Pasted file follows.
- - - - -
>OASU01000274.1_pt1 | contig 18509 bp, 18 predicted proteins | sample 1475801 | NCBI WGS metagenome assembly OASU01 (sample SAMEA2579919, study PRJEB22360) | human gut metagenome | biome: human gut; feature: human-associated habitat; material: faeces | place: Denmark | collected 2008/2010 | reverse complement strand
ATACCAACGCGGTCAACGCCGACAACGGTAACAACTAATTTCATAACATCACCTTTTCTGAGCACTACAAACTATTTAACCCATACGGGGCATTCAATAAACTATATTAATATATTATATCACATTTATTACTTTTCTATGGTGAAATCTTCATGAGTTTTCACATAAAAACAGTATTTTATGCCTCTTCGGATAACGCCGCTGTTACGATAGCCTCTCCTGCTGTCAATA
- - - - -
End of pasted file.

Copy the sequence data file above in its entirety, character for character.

>OASU01000274.1_pt1 | contig 18509 bp, 18 predicted proteins | sample 1475801 | NCBI WGS metagenome assembly OASU01 (sample SAMEA2579919, study PRJEB22360) | human gut metagenome | biome: human gut; feature: human-associated habitat; material: faeces | place: Denmark | collected 2008/2010 | reverse complement strand
ATACCAACGCGGTCAACGCCGACAACGGTAACAACTAATTTCATAACATCACCTTTTCTGAGCACTACAAACTATTTAACCCATACGGGGCATTCAATAAACTATATTAATATATTATATCACATTTATTACTTTTCTATGGTGAAATCTTCATGAGTTTTCACATAAAAACAGTATTTTATGCCTCTTCGGATAACGCCGCTGTTACGATAGCCTCTCCTGCTGTCAATA